Radioiodine (RAI) has been widely and effectively used for the treatment of toxic MNGs.33 Administered orally, usually as a single dose, it is rapidly concentrated in thyroid tissue and results in the destruction of toxic nodules over a period of two to four months. Some patients, particularly those with severe hyperthyroidism or large goiters, may require more than one dose to achieve euthyroidism. Radioiodine is preferentially accumulated in the hyperfunctioning nodules and, therefore, subsequent rates of hypothyroidism are much lower than in patients treated with RAI for Graves’ disease. Patients with severe thyrotoxicosis, particularly the elderly and those with cardiac history, are often pre-treated with antithyroid drugs (methimazole [MMI] or propylthiouracil [PTU]). There is evidence that PTU, but not MMI, may reduce the effectiveness of subsequent RAI therapy in these patients.32 Young and otherwise healthy patients do not need pre-treatment with antithyroid drugs. Although RAI has not traditionally been considered a treatment option for patients with non-toxic MNGs, several studies, mostly from Europe, have demonstrated that it is in fact both safe and effective.35–37 This treatment has the advantage of resulting in significant goiter size reduction (30–60%), most of which occurs within the first year after treatment,38–40 with improvement in obstructive symptoms (dyspnea, dysphagia) in most patients,38,39 and in one study RAI was shown to be more effective than levothyroxine therapy40 in reducing goiter size. Transient hyperthyroidism may occur in the first two weeks after RAI treatment, and permanent hypothyroidism has been reported in up to 45% of patients.40 Pre-treatment with recombinant human TSH (rhTSH) has been evaluated in recent years as adjuvant to RAI in several studies as a means to enhance the efficacy of RAI uptake in non-toxic thyroid tissue (in one study RAI uptake doubled),41 allowing the use of lower doses of RAI42 and enhancing goiter size reduction.41,43–46 Additionally, pre-treatment with rhTSH has been shown to modify the regional distribution of RAI by stimulating RAI uptake in relatively hypofunctioning regions within a goiter.47 Painful transient thyroiditis and transient mild thyrotoxicosis,43 usually within the first month after treatment, and increased incidence of subsequent hypothyroidism have been described. Additionally, an increase in goiter size with rhTSH is a potential concern, especially in patients with very large goiters in whom obstructive symptoms could be transiently worsened shortly after treatment.48 Development of Graves’ hyperthyroidism (with high levels of TSH-receptor antibodies) has been described after treatment with RAI in patients with MNGs and seems to be more common in those with high thyroid peroxidase (TPO) antibody concentrations before the treatment.49

Figure 4: Ultrasound-guided Fine Needle Aspiration of a Complex Nodule

Patients with large, obstructive, and substernal non-toxic MNGs or those with continued growth are best managed with surgery if they have acceptable surgical risk. Complications of surgery for large and substernal goiters are more commonly seen than in patients undergoing thyroidectomy for cervical goiters50 and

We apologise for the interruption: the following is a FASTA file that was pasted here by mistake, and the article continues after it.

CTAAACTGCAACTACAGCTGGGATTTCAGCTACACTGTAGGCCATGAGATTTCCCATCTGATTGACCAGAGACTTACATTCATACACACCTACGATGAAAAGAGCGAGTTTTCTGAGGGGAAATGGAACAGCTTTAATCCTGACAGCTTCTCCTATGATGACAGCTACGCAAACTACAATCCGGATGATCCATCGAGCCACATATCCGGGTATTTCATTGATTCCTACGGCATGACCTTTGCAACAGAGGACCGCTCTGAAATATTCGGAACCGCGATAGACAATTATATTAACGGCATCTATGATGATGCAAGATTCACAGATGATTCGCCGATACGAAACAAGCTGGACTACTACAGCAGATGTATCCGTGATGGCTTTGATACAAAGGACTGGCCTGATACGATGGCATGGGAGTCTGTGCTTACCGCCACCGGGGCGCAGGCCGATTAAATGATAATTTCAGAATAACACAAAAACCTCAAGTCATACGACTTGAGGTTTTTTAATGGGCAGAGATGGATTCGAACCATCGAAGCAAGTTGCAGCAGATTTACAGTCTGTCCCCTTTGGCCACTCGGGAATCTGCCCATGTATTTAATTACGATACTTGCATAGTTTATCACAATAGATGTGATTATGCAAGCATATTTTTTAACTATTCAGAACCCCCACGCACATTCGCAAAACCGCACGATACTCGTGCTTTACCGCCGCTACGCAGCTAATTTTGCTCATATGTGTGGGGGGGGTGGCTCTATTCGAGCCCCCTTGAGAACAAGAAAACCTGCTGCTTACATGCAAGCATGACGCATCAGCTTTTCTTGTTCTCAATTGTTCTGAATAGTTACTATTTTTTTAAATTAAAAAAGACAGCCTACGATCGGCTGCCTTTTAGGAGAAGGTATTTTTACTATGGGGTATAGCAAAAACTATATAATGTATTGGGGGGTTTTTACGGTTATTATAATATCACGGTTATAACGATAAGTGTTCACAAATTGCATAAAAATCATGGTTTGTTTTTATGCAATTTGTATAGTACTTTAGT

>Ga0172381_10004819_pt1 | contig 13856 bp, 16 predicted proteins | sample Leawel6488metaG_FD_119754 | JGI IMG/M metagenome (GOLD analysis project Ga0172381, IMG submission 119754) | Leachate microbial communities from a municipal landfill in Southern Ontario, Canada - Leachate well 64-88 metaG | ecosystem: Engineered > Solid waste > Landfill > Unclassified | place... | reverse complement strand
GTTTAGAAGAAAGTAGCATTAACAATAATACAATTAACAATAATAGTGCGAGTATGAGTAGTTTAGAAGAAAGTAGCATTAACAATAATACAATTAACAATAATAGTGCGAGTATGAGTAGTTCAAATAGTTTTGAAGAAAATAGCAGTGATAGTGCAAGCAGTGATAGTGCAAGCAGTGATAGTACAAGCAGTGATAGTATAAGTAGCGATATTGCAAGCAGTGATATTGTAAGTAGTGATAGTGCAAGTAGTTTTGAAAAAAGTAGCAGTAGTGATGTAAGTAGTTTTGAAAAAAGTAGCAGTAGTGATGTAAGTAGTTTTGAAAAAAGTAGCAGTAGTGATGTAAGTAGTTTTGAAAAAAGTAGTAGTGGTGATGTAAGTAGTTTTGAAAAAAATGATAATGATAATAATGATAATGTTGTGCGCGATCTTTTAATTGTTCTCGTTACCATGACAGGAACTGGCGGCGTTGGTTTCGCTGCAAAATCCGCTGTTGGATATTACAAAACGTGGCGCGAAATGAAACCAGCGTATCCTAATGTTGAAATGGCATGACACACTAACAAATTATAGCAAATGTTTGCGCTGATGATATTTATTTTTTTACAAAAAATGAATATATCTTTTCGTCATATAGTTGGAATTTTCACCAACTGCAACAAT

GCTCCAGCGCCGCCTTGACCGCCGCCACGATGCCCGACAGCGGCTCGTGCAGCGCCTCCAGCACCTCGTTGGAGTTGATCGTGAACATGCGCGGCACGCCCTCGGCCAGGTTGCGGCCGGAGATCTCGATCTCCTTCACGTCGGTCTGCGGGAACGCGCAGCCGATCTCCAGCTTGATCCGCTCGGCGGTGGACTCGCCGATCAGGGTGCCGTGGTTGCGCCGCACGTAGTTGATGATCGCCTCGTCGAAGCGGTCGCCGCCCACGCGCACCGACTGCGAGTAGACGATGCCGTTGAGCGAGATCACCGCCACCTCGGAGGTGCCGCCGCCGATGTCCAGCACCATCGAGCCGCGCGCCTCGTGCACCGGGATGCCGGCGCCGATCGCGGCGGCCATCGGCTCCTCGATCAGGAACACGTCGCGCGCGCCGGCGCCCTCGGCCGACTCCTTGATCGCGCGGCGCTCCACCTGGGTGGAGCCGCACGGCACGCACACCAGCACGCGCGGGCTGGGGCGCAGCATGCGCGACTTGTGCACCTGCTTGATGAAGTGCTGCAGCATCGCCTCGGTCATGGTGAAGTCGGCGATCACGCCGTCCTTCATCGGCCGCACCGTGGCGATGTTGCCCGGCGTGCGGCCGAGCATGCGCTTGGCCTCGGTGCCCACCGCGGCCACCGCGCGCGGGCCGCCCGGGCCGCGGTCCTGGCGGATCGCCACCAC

nclude injury to the recurrent laryngeal nerves, trachea, and parathyroid glands.6 A study of nearly 34,000 patients who underwent thyroidectomy—of whom 1,153 (3.4%) had substernal thyroidectomy— showed that this last group of patients were older, more likely to have a comorbid condition, to be men, to lack private insurance, and to undergo total thyroidectomy, and less likely to undergo thyroidectomy for malignancy and to have this procedure performed at a high-volume center. Patients requiring surgery for substernal goiter should be referred to experienced surgeons in high-volume centers to minimize complication rates.51

The evaluation and management of patients with nodular goiters is frequently more difficult than that of patients with solitary thyroid nodules. There is consensus on the importance of serum TSH measurement as the initial step to exclude hyperfunctioning nodules (which have very low risk for malignancy) and the central role of ultrasonography and FNA biopsy (preferably under US guidance) when suspicious nodules are seen, to exclude malignancy. Continued follow-up with periodic US is helpful to evaluate for clinically significant growth of nodules that may warrant re-aspiration, and selection of nodules that warrant FNA biopsy should be guided by sonographic features, clinical history, and rate of growth. Although several treatment modalities are available for the management of patients with MNGs, the efficacy of some of these treatments, such as levothyroxine suppressive therapy, is less clear and the risk–benefit ratio of each option should be carefully discussed with patients. The advent in recent years of rhTSH and its potential applications52 appears promising, including its use in the pre-treatment of patients with nontoxic MNGs receiving RAI, allowing for the use of reduced doses of RAI with enhanced goiter size reduction. However, currently it is still not US Food and Drug Administration (FDA)-approved for this purpose and caution is warranted, particularly in elderly patients and those with large goiters and compressive symptoms. Furthermore, prospective controlled studies are needed to better define its value and clinical applications before widespread use can be recommended.